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18-Foot Oarfish Found Off Catalina Is Filled With Tapeworms

Catalina Island Marine Institute instructors with the 18-foot oarfish. (Used with permission/CIMI)
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Scientists who cut open the rare 18-foot oarfish that washed ashore in Catalina a few weeks ago made an interesting discovery: the fish was full of tapeworms and other parasites.

Scientists at UC Santa Barbara said a small sample of the oarfish's intestine was revealing. Armand Kuris, a professor at UC Santa Barbara, said in a statement, "Our findings say that these are actually majorly parasitized fish. In this little piece of intestine that we had, we found quite a few of these rather large larval tapeworms. One of them was about 15 centimeters (6 inches) long."

Tapeworms weren't the only parasites that scientists found in the oarfish, according to Yahoo!. They also discovered the proboscis of an adult spiny-headed worm hooked onto the fish's intestine. Scientists suspect that because the spiny-headed worm was fully grown that the oarfish had eaten the worm's previous host, which could have been krill or some sort of deep-water crustacean.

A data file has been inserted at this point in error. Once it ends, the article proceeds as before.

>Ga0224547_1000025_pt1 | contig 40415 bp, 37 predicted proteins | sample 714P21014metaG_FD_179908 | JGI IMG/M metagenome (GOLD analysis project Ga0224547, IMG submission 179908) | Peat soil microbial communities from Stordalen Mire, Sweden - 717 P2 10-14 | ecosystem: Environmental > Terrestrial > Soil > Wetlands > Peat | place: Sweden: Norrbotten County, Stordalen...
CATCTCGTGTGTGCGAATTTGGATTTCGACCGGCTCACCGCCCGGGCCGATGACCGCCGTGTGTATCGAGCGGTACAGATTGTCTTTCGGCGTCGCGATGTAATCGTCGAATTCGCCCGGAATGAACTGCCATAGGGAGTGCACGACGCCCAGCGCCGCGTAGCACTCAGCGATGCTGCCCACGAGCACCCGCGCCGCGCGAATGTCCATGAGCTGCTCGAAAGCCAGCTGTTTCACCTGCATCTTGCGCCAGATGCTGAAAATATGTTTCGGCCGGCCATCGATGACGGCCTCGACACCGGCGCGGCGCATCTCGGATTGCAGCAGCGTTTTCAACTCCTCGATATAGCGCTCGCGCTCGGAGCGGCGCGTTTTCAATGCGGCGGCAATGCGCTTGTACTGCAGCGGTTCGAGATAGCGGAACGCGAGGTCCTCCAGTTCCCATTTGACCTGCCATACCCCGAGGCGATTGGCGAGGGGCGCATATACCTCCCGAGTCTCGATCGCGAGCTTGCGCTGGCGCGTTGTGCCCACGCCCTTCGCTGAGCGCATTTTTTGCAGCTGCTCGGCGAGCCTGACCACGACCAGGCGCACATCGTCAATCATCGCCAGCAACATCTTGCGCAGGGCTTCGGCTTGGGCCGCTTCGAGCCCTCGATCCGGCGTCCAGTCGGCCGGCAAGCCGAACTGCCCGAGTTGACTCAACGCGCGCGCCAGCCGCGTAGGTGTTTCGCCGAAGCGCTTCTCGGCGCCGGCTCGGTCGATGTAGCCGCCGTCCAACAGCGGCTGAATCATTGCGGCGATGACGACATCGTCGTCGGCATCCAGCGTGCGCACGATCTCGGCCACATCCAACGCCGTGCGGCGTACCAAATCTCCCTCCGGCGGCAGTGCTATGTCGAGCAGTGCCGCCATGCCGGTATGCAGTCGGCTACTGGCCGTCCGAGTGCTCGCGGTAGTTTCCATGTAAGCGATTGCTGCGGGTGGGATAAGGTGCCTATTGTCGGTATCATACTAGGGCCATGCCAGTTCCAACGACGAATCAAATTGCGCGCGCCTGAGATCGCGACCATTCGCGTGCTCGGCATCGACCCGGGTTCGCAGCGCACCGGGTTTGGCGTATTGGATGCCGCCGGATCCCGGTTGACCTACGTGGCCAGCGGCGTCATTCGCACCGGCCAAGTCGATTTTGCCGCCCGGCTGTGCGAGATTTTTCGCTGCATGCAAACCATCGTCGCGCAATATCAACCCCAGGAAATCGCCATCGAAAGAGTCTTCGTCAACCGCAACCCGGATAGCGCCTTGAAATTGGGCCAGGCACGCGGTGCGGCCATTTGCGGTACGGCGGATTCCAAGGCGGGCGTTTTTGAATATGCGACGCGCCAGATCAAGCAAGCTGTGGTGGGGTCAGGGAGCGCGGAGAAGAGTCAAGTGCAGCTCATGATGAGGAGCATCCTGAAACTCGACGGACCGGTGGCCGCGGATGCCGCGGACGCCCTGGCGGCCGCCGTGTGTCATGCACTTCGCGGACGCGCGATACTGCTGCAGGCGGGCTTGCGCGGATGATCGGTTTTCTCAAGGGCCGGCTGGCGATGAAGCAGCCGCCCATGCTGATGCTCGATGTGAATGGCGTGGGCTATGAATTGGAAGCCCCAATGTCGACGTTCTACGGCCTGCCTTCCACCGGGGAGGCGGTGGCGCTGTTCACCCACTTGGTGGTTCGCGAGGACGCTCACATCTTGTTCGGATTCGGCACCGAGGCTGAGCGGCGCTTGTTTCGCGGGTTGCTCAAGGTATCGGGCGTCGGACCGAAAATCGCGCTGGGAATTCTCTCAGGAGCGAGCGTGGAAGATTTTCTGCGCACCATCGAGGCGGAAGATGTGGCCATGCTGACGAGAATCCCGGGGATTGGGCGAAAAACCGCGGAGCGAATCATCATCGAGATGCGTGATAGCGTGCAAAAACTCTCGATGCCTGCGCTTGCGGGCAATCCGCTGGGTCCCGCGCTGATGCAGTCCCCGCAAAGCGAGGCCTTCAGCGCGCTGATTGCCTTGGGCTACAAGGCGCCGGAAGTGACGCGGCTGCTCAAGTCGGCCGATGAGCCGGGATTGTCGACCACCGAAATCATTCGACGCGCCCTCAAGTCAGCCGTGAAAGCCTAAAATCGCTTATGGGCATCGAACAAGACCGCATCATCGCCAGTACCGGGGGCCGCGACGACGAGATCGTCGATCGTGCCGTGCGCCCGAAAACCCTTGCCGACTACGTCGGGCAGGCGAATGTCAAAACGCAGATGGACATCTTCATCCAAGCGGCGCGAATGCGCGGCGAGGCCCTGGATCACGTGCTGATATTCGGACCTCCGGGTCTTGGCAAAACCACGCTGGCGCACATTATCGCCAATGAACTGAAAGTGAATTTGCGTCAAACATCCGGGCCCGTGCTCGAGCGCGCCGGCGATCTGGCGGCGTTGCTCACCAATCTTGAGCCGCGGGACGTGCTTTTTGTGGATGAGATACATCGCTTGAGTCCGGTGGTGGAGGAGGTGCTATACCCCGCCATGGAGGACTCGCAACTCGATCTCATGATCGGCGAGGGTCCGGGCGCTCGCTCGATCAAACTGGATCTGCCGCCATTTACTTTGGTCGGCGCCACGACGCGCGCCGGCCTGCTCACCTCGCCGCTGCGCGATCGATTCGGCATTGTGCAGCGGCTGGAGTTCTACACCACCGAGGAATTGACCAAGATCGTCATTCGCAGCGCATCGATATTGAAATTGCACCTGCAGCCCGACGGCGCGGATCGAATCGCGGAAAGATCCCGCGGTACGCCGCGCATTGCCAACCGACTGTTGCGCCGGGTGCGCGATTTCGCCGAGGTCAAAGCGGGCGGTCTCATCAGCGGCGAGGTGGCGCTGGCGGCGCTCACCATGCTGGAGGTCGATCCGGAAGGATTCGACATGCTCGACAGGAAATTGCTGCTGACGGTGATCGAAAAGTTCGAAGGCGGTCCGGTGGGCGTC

These parasites could help scientists learn more about the little-studied fish, its diet, where it normally lives and its enemies, according to the Associated Press. Scientists aren't making any statements about whether these parasites explain why one (or even two) oarfish washed ashore.

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Another oarfish that washed ashore the same week in Oceanside was discovered to be full of eggs.

What Scientists Know So Far About The Mysterious Oarfish Washing Ashore
Rare 18-Foot Oarfish Found Off of Catalina Island